Numerical Issues in Statistical Computing for the Social Scientist
Addressing the current deficiency in the literature on statistical methods as they apply to the social and behavioral sciences, Numerical Issues in Statistical Computing for the Social Scientist seeks to provide readers with a unique practical guidebook to the numerical methods underlying computerized statistical calculations specific to these fields. The authors demonstrate that knowledge of these numerical methods and how they are used in statistical packages is essential for making accurate inferences. With the aid of key contributors from both the social and behavioral sciences, the authors have assembled a rich set of interrelated chapters designed to guide empirical social scientists through the potential minefield of modern statistical computing.
Uniquely accessible and abounding in modern-day tools, tricks, and advice, the text successfully bridges the gap between the current level of social science methodology and the more sophisticated technical coverage usually associated with the statistical field.
- A focus on problems occurring in maximum likelihood estimation
- Integrated examples of statistical computing (using software packages such as the SAS, Gauss, Splus, R, Stata, LIMDEP, SPSS, WinBUGS, and MATLAB®)
- A guide to choosing accurate statistical packages
- Discussions of a multitude of computationally intensive statistical approaches such as ecological inference, Markov chain Monte Carlo, and spatial regression analysis
- Emphasis on specific numerical problems, statistical procedures, and their applications in the field
- Replications and re-analysis of published social science research, using innovative numerical methods
- Key numerical estimation issues along with the means of avoiding common pitfalls
- A related Web site includes test data for use in demonstrating numerical problems, code for applying the original methods described in the book, and an online bibliography of Web resources for the statistical computation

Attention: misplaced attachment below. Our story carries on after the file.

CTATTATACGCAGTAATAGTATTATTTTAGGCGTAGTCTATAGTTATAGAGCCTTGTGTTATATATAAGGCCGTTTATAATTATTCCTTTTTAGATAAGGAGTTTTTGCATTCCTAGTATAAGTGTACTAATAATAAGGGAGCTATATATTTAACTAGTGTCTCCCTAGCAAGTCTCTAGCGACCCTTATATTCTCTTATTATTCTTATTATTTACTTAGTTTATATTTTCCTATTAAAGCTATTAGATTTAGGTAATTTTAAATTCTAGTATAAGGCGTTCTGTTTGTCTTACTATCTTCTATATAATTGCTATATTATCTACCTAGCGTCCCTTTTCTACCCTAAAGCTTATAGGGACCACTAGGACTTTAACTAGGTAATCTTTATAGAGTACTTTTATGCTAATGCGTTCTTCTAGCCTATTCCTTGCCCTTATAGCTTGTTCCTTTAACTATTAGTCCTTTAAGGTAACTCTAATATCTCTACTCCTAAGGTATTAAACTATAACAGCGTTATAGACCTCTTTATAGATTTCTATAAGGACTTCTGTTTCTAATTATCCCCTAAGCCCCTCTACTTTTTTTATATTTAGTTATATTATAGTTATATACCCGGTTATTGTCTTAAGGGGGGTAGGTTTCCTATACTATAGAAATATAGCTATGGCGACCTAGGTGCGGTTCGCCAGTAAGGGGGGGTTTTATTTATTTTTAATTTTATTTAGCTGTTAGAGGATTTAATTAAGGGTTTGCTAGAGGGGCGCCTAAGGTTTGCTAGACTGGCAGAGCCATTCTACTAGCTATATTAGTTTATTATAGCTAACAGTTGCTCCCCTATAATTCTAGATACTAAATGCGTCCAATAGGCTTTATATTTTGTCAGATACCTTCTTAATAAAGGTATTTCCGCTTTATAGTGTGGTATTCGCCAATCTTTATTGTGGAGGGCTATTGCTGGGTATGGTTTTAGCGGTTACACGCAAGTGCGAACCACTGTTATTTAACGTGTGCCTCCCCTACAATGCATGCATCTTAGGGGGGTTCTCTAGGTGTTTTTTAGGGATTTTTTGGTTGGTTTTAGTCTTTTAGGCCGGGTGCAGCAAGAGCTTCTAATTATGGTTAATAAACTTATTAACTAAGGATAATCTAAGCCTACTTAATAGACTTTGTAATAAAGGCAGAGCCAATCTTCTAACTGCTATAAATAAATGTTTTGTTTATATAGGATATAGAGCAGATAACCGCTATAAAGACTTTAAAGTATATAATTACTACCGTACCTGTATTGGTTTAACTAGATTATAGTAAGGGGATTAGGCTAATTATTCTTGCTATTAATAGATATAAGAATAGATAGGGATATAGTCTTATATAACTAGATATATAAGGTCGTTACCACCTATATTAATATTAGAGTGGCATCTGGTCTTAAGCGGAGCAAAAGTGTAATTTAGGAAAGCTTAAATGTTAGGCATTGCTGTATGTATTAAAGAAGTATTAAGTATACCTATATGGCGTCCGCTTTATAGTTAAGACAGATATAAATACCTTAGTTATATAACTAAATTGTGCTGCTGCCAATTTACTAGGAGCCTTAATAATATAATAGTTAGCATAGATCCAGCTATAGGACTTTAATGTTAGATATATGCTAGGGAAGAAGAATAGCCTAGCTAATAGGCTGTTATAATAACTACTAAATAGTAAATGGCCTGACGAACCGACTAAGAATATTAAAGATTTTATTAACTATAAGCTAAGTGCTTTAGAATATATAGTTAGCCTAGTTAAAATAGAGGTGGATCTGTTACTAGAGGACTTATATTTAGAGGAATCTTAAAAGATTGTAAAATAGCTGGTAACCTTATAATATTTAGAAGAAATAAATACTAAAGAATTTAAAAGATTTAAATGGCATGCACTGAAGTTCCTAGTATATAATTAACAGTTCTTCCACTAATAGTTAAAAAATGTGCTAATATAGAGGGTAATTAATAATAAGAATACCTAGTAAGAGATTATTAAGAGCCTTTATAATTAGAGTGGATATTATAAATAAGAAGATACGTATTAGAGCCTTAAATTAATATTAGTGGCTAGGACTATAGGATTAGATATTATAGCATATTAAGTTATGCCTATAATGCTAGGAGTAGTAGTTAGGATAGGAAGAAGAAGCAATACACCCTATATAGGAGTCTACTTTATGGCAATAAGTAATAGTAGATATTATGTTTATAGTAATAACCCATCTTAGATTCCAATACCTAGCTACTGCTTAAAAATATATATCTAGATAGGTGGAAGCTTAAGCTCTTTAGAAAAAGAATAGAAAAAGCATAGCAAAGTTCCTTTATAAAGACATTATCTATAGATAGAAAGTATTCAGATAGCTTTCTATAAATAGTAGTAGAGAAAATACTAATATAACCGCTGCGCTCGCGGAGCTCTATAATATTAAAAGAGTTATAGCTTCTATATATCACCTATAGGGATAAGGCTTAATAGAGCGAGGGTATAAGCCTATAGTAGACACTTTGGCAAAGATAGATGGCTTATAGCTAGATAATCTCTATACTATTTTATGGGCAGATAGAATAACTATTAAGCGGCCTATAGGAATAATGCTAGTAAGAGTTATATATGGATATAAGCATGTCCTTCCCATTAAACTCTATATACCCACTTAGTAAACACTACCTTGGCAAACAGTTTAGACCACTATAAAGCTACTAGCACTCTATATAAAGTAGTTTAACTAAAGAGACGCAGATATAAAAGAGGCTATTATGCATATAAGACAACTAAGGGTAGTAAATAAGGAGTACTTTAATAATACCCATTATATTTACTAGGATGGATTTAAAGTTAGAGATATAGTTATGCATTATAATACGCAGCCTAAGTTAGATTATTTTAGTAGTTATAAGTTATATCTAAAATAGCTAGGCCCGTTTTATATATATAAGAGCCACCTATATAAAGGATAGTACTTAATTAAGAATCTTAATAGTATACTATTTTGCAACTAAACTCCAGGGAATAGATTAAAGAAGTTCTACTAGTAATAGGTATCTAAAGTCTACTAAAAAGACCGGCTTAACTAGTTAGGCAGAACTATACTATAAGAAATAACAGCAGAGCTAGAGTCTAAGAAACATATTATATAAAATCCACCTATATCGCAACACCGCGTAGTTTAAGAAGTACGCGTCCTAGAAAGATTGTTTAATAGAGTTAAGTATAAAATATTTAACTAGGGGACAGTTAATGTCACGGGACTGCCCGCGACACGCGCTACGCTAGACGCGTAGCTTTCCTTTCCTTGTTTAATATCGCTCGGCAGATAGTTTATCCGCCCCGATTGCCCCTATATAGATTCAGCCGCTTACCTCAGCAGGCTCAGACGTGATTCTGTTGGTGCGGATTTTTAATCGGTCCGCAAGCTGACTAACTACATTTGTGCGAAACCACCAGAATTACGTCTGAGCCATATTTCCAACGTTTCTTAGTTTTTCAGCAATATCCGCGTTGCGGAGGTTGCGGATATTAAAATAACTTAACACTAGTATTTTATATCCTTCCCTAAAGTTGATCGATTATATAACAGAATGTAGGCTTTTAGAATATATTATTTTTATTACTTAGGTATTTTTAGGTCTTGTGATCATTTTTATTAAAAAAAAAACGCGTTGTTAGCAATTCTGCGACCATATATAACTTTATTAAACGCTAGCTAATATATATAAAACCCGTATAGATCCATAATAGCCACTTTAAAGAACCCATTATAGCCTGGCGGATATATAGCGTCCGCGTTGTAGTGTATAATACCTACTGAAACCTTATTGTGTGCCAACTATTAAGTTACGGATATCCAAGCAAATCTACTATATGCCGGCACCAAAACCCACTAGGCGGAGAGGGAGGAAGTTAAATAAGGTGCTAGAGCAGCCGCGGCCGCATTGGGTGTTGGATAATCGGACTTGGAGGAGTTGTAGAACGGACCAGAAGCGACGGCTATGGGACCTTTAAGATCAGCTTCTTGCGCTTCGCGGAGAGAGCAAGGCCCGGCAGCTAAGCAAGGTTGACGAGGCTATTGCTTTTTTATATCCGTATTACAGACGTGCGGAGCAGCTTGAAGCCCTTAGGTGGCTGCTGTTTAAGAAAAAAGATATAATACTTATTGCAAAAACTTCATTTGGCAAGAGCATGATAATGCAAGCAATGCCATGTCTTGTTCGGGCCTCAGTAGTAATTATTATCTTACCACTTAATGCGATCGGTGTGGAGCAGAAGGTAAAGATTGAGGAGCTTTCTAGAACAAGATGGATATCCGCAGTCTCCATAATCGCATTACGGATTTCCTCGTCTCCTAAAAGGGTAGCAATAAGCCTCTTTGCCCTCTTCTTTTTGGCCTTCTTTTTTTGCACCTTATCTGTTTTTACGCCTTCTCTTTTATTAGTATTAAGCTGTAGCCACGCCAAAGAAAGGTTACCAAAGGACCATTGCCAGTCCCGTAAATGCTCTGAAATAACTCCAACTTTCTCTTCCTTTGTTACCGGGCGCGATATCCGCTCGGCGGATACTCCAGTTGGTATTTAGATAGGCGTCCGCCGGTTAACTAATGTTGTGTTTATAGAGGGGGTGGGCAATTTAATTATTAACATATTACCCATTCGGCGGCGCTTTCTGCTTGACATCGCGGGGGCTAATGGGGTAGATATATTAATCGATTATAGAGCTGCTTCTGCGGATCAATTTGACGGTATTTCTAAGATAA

Designed as an independent research tool, a professional reference, or a classroom supplement, the book presents a well-thought-out treatment of a complex and multifaceted field.
1. Introduction: Consequences of Numerical Inaccuracy.
2. Sources of Inaccuracy in Statistical Computation.
3. Evaluating Statistical Software.
4. Robust Inference.
5. Numerical Issues in Markov Chain Monte Carlo Estimation.
6. Numerical Issues Involved in Hessian Matrices (Jeff Gill & Gary King).
7. Numerical Behavior of King's EI Method.
8. Some Details of Nonlinear Estimation (B. D. McCullough).
9. Spatial Regression Models (James P. LeSage).
10. Convergence Problems in Logistic Regression (Paul Allison).
11. Recommendations for Replication and Accurate Analysis.
JEFF GILL is Associate Professor of Political Science at the University of California, Davis.
MICHAEL P. McDONALD is Assistant Professor of Government and Politics at George Mason University in Fairfax, Virginia.
"Clarity of presentations is excellent. Applied statisticians and computer scientists will like this book and find it very useful." (Journal of Statistical Computation and Simulation, November 2005)
"[The authors] …have succeeded in providing...a good understanding of the potential pitfalls involved in the implementation of methodology computationally, and...good advice on dealing with the problems that can arise." (Statistics in Medical Research, June 2005)
“This book provides the researcher with an overview of the issues involved in the implementation and computation of common statistical procedures….” (Statistical Methods in Medical Research, Vol. 14, 2005)
"…this book is a good reference for social scientists that are involved in computational statistics." (Journal of Statistical Software, April 2005)
"…timely and interesting, and on the whole provides a good balance of theory, application, and computation." (Technometrics, May 2005)
"…an excellent text. It has the potential to be enormously influential across the social sciences…It should be required reading for everyone who performs statistical computing at the advanced level…" (Journal of the American Statistical Association, June 2005)
“…a compact guide to the voluminous literature on optimisation, numerical analysis, and computational statistics. This is no small achievement.” (Statistical Software Newsletter in Computational Statistics and Data Analysis)
"…a very important one for researchers, social scientists, and…graduate and post-graduate students in various disciplines..." (Computing Reviews.com, July 6, 2004)
"This comprehensive research and guidebook by Altman, Gill, and McDonald offers to social scientists modern tools and tricks previously lacking in other works.” (Choice, June 2004, Vol. 41 No. 10)